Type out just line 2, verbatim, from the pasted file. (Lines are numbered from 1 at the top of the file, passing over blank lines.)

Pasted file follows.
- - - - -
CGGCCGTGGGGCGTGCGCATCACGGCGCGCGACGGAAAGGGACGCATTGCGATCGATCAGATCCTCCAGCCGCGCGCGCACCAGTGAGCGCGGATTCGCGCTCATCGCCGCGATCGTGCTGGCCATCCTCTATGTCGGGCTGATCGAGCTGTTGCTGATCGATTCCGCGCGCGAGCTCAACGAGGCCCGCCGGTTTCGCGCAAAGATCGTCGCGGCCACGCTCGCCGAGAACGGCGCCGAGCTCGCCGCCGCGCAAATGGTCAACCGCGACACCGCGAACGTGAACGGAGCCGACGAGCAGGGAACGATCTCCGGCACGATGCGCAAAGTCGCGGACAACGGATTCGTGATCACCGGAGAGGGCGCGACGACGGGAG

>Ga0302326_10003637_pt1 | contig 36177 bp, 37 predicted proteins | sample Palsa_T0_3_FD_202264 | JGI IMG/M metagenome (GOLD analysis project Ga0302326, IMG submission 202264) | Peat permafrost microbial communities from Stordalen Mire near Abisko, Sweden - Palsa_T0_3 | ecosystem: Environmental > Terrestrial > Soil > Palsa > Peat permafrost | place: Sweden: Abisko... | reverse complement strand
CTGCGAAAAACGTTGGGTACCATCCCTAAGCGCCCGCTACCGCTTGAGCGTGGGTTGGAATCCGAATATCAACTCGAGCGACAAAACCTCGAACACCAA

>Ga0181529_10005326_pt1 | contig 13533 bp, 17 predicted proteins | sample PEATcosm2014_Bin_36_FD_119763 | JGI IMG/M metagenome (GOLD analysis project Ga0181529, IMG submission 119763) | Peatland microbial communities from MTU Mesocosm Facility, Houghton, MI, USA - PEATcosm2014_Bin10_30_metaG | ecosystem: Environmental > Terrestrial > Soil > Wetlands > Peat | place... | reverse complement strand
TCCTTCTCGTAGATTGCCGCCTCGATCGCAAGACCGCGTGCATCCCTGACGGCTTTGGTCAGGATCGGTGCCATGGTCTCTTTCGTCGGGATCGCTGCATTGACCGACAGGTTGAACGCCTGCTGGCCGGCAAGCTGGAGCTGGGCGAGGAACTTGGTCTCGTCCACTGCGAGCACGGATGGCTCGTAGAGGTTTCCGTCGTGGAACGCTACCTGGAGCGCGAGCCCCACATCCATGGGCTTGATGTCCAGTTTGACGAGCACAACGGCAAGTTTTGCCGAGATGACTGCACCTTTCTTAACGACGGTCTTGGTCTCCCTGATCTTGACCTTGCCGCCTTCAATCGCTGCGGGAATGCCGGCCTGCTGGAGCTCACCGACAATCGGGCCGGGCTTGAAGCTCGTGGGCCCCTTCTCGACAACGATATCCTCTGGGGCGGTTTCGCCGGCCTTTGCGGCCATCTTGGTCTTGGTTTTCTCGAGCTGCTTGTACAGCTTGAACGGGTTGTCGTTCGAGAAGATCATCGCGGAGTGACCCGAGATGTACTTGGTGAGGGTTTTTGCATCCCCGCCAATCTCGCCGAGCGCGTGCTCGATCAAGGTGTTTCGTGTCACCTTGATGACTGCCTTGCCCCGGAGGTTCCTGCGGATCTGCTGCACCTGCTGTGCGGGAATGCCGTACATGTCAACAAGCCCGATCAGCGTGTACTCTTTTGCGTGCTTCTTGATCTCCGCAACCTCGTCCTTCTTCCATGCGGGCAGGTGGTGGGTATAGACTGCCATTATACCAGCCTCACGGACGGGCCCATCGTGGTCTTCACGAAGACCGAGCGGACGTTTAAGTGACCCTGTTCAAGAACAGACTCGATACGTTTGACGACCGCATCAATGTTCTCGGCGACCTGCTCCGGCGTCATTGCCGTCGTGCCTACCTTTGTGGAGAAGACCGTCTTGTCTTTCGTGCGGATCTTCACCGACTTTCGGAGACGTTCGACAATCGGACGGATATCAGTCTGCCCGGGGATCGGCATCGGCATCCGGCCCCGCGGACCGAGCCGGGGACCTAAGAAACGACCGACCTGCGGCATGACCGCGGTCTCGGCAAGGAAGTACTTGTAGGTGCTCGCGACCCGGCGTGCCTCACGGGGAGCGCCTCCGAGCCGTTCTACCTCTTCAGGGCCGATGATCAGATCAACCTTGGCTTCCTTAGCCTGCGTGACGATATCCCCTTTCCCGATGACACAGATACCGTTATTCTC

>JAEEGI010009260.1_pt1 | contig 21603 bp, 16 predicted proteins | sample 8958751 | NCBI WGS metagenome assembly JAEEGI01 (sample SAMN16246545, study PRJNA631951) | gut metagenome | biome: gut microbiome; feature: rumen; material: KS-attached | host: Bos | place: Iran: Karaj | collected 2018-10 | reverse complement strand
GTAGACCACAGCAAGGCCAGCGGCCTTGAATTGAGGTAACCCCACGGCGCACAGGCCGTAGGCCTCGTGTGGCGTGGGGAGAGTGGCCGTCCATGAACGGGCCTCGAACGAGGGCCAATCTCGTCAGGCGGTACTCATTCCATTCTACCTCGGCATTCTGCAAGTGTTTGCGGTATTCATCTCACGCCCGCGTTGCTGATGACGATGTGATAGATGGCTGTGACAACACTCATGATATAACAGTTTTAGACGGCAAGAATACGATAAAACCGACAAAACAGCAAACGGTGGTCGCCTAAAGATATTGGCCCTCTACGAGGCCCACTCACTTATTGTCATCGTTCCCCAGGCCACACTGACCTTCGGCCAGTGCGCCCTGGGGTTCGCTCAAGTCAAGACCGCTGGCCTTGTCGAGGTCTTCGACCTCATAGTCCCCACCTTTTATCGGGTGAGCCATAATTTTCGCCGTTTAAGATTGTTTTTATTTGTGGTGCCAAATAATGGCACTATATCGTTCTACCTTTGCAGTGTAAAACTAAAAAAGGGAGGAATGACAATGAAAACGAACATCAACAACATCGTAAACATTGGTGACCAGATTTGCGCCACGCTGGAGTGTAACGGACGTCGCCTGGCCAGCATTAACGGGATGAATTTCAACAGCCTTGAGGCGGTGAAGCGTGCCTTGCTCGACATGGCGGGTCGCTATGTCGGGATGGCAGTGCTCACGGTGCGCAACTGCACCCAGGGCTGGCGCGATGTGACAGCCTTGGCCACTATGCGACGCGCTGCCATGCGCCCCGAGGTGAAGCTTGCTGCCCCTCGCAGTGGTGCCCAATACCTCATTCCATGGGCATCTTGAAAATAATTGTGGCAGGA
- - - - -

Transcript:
>Ga0302326_10003637_pt1 | contig 36177 bp, 37 predicted proteins | sample Palsa_T0_3_FD_202264 | JGI IMG/M metagenome (GOLD analysis project Ga0302326, IMG submission 202264) | Peat permafrost microbial communities from Stordalen Mire near Abisko, Sweden - Palsa_T0_3 | ecosystem: Environmental > Terrestrial > Soil > Palsa > Peat permafrost | place: Sweden: Abisko... | reverse complement strand